A high school football coach bullies the marching band and dishonors his sport

Petula Dvorak
Columnist November 14, 2013

Maybe Coach Scott didn’t get the memo that in 2013, nerds are cool and geeks rule.

It seems that Michael Scott, the Annandale High School football coach who allegedly kicked his school’s marching band off the field to make room for his players at halftime, is in some kind of 1953 time warp, where the tough coach gives the kid with glasses a wedgie and they all meet for a rumble behind the gym after the game.

Petula is a columnist for The Washington Post's local team who writes about homeless shelters, gun control, high heels, high school choirs, the politics of parenting, jails, abortion clinics, mayors, modern families, strip clubs and gas prices, among other things. View Archive

That’s not cool today, coach. In 2013, most people understand that jocks aren’t the only ones who work hard. High school marching bands are out there practicing in the heat, the rain and the cold. Their skills are endurance, discipline, dedication and art.

You don’t disrespect the band, especially on a night when it is recognizing the contributions of its seniors.

On Thursday, Annandale Principal Vincent Randazzo sent a letter to furious parents promising that Coach Scott will apologize to the band. “What happened shouldn’t have happened and I regret that it has tarnished what should have been a night of celebration for our seniors,” Randazzo said in the letter.

The ugliness took place last Friday as the football team was wrapping up the season and the marching band was recognizing its seniors. The coach ordered the musicians, drum major and band director to get off the field well before the halftime clock had reached zero.

This is called bullying. And that’s just not fashionable anymore, coach.

Richie Incognito, meet Coach Scott. Y’all may understand each other.

The marching band confrontation was reported in the school paper, the Atom Blast, in a nuclear bomb of an op-ed column by students Megan Ryan and James Barker.

“Get the damn band off the field!” was what Ryan and Barker heard the football parents yelling as the clock showed 41 / 2 minutes left of halftime in the game against South County.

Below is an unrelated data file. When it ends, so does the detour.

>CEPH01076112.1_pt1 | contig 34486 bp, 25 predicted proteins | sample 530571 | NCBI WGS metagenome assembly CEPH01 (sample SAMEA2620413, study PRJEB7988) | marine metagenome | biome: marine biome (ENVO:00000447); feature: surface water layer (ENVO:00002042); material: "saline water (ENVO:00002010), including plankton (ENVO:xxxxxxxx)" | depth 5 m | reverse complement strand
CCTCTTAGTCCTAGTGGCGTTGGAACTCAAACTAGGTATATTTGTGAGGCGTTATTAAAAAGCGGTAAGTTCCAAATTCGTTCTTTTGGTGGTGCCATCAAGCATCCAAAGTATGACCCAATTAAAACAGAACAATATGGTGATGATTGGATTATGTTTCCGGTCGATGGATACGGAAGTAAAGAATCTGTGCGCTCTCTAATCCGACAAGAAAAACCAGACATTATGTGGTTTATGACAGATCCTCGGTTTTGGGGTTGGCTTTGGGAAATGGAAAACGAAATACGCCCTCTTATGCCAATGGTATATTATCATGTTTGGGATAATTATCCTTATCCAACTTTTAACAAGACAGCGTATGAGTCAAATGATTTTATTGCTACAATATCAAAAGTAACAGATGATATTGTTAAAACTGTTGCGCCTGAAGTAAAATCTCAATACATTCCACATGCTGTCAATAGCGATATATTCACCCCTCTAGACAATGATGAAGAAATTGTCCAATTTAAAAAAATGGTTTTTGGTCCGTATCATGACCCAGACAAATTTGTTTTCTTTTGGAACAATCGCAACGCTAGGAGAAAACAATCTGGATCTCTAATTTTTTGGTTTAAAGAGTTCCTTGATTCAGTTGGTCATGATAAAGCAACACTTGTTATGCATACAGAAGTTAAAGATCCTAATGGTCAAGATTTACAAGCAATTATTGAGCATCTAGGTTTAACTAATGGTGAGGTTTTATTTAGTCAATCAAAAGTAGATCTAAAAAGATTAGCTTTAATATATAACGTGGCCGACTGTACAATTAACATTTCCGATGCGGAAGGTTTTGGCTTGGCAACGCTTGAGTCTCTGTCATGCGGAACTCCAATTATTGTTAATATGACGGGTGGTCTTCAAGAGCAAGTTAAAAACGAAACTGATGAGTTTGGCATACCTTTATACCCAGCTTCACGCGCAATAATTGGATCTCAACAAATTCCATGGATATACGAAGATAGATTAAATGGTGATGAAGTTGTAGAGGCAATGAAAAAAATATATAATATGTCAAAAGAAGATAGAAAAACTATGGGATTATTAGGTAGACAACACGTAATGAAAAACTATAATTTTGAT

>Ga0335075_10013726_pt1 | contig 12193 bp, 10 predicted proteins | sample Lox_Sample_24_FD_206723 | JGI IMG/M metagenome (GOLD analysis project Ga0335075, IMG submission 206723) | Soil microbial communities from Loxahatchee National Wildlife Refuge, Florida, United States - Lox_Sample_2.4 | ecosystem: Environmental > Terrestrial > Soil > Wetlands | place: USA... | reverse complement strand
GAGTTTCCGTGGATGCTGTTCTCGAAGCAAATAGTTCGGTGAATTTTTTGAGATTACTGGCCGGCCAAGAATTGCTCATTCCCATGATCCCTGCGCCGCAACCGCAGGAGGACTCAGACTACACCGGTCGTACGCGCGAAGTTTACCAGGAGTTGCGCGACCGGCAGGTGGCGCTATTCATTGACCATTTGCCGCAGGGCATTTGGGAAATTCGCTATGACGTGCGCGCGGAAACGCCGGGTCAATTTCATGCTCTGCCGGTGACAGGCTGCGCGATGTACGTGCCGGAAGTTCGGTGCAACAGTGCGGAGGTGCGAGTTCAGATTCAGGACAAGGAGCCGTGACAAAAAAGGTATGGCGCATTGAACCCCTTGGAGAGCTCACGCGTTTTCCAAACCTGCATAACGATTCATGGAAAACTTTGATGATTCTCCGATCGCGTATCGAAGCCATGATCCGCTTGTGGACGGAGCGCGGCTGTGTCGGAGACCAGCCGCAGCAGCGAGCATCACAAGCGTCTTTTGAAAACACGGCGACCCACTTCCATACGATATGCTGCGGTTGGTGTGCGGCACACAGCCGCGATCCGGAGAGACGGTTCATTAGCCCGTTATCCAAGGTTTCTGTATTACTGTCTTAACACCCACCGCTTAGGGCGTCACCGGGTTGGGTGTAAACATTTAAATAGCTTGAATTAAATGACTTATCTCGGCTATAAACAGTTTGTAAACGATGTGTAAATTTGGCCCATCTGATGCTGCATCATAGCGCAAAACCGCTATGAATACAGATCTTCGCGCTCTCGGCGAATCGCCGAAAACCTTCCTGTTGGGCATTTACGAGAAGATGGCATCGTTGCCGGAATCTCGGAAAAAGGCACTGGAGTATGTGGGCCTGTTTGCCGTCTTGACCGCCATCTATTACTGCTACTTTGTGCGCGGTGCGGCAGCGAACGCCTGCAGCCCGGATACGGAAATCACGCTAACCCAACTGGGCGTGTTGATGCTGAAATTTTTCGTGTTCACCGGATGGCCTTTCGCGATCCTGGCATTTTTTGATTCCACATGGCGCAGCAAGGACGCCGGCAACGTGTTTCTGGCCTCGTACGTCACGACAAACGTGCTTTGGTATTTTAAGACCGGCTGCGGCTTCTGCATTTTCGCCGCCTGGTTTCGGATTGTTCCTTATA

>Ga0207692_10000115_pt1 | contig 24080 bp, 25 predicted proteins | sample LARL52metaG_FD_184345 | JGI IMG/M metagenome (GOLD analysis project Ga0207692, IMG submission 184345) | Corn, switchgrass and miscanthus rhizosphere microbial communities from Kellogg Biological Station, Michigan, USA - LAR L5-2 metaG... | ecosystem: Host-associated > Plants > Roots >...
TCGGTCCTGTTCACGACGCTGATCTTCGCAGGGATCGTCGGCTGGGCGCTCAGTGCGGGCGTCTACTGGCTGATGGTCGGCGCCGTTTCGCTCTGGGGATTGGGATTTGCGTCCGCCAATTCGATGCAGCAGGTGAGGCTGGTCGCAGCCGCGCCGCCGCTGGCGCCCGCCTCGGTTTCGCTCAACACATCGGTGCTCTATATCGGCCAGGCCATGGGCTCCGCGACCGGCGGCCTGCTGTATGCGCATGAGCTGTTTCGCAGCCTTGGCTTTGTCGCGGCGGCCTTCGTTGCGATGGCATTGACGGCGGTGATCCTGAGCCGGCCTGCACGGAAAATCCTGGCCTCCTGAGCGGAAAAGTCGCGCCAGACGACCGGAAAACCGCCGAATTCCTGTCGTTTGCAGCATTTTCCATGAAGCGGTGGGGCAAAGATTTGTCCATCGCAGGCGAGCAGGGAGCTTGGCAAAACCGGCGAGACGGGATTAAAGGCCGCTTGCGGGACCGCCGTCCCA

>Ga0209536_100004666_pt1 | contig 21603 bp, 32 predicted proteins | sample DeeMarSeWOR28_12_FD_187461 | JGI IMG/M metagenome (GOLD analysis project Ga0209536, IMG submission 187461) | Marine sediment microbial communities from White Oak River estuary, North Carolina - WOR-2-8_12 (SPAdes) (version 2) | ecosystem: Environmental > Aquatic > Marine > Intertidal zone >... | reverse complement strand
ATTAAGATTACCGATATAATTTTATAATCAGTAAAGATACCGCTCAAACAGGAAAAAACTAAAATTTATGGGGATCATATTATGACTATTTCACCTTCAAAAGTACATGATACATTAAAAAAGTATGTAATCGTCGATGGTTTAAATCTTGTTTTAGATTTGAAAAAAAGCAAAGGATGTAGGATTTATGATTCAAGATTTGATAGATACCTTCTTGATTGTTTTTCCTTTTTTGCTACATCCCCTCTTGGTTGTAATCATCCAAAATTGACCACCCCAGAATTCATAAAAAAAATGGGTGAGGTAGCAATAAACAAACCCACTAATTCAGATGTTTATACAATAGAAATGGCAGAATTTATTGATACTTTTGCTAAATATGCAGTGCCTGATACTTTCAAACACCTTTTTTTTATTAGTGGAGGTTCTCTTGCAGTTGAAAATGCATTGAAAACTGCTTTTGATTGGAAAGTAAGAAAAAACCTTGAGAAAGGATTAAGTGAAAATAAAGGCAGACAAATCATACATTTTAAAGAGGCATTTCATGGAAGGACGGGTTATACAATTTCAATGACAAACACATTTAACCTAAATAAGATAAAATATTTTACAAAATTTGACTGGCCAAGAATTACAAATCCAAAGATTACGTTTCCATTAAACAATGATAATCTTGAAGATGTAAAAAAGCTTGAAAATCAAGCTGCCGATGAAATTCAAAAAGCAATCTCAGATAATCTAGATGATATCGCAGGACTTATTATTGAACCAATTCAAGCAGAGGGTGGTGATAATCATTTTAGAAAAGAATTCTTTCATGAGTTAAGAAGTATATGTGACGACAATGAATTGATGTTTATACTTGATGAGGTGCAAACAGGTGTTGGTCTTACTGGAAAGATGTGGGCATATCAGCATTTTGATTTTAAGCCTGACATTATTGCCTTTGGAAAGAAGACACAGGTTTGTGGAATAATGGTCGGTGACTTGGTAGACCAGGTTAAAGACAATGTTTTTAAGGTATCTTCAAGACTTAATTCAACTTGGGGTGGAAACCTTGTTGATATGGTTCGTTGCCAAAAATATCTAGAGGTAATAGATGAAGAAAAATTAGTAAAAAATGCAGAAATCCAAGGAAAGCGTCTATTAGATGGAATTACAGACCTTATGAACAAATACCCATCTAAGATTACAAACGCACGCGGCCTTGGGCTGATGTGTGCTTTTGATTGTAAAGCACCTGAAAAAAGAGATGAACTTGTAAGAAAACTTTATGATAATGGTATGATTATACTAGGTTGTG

The coach had brought the players back on the field to warm up. And they were getting closer and closer to the drum line until they nearly collided.

As the band belted out its “Music of the Night” show, the coaches decided to cut things short.

“Coach Scott resorted to his own measures by shaking the podium of junior Assistant Drum Major Douglas Nguyen, and then yelling at the other Assistant Drum Major, senior Noah Wolfenstein, to stop conducting and get off the field,” the school paper reported.

The comments sections on the school newspaper’s Web site went wild, with parents calling for the coach’s resignation.

And who could blame them? I checked the faculty roster; surprisingly, Coach Scott is not teaching Caveman 101 in the off-season.

The coach, the principal and others did not return phone calls and e-mails seeking comment Thursday.

But Fairfax schools spokesman John Torre told The Washington Post’s T. Rees Shapiro that “Principal Randazzo is extremely concerned with how this situation was handled. He is following up with all of the parties involved and will take whatever appropriate action is deemed necessary.”

The battles between the arts and sports have been legion in American high schools, especially when money is tight and tough choices are made. Participation in high school football is declining across the country, according to the National Federation of State High School Associations.

Looks like the coaches at Annandale want to help speed that demise.

The team lost, 55-14, the grand finale of a 1-9 season.

The band?

This month, the Marching Atoms swept the USBands Mid-Atlantic States Championships. They performed at the biggest event in the band’s history — going head to head with bands from all over the East Coast at the U.S. Naval Academy and snatching first-place awards at every level.

The hooliganism of football is finally being scrutinized by America. The long-term damage to players’ bodies and brains, the bounty paid by some teams for brutal hits, the awful behavior by Incognito in bullying a teammate in the Miami Dolphins locker room — all of it feels like we’ve finally turned the light on in a dark and cluttered room.

Football can actually be a beautiful game. I’m learning this every weekend as I watch my husband coach the local touch-football team and my sons flourish in the glow of athletic accomplishment. The game — as played in its pure form — isn’t really the problem. It’s the culture that so often surrounds it.

The band practices as long and hard as the football team does. Maybe harder. The musicians stand by the team and cheer and play through all the losses.

How much do you want to bet that Coach Scott didn’t bring the entire football team to Annapolis to cheer the band on during its stunning win?

Minimizing the band members’ efforts in any way — especially when they were in the middle of their halftime show and totally entitled to the field — is leadership at its worst.

And really, coach, football doesn’t need your kind of help these days.

To read previous columns, go to washingtonpost.com/dvorak.

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